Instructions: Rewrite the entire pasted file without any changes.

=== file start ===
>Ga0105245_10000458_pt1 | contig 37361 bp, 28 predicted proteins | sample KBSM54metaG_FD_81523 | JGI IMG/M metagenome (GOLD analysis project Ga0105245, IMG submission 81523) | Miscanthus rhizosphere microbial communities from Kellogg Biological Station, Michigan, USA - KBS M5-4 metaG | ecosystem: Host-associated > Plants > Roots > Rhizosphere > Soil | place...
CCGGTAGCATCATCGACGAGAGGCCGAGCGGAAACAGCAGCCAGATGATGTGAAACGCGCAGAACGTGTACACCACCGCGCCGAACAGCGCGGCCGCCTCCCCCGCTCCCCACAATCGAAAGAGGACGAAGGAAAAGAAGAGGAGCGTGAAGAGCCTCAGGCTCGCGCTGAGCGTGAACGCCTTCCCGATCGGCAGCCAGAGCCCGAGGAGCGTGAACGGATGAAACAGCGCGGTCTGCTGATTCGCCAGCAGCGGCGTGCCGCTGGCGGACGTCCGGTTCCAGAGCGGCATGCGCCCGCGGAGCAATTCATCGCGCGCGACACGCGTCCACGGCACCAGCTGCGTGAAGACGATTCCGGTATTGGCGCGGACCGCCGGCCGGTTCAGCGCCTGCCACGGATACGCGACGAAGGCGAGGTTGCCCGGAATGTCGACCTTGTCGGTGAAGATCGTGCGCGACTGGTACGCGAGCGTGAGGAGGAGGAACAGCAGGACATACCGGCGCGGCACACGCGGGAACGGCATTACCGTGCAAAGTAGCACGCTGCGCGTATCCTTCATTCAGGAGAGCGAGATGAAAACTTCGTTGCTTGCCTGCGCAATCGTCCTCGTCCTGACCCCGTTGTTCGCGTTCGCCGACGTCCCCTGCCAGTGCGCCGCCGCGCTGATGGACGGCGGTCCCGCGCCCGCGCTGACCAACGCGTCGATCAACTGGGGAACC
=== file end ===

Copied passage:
>Ga0105245_10000458_pt1 | contig 37361 bp, 28 predicted proteins | sample KBSM54metaG_FD_81523 | JGI IMG/M metagenome (GOLD analysis project Ga0105245, IMG submission 81523) | Miscanthus rhizosphere microbial communities from Kellogg Biological Station, Michigan, USA - KBS M5-4 metaG | ecosystem: Host-associated > Plants > Roots > Rhizosphere > Soil | place...
CCGGTAGCATCATCGACGAGAGGCCGAGCGGAAACAGCAGCCAGATGATGTGAAACGCGCAGAACGTGTACACCACCGCGCCGAACAGCGCGGCCGCCTCCCCCGCTCCCCACAATCGAAAGAGGACGAAGGAAAAGAAGAGGAGCGTGAAGAGCCTCAGGCTCGCGCTGAGCGTGAACGCCTTCCCGATCGGCAGCCAGAGCCCGAGGAGCGTGAACGGATGAAACAGCGCGGTCTGCTGATTCGCCAGCAGCGGCGTGCCGCTGGCGGACGTCCGGTTCCAGAGCGGCATGCGCCCGCGGAGCAATTCATCGCGCGCGACACGCGTCCACGGCACCAGCTGCGTGAAGACGATTCCGGTATTGGCGCGGACCGCCGGCCGGTTCAGCGCCTGCCACGGATACGCGACGAAGGCGAGGTTGCCCGGAATGTCGACCTTGTCGGTGAAGATCGTGCGCGACTGGTACGCGAGCGTGAGGAGGAGGAACAGCAGGACATACCGGCGCGGCACACGCGGGAACGGCATTACCGTGCAAAGTAGCACGCTGCGCGTATCCTTCATTCAGGAGAGCGAGATGAAAACTTCGTTGCTTGCCTGCGCAATCGTCCTCGTCCTGACCCCGTTGTTCGCGTTCGCCGACGTCCCCTGCCAGTGCGCCGCCGCGCTGATGGACGGCGGTCCCGCGCCCGCGCTGACCAACGCGTCGATCAACTGGGGAACC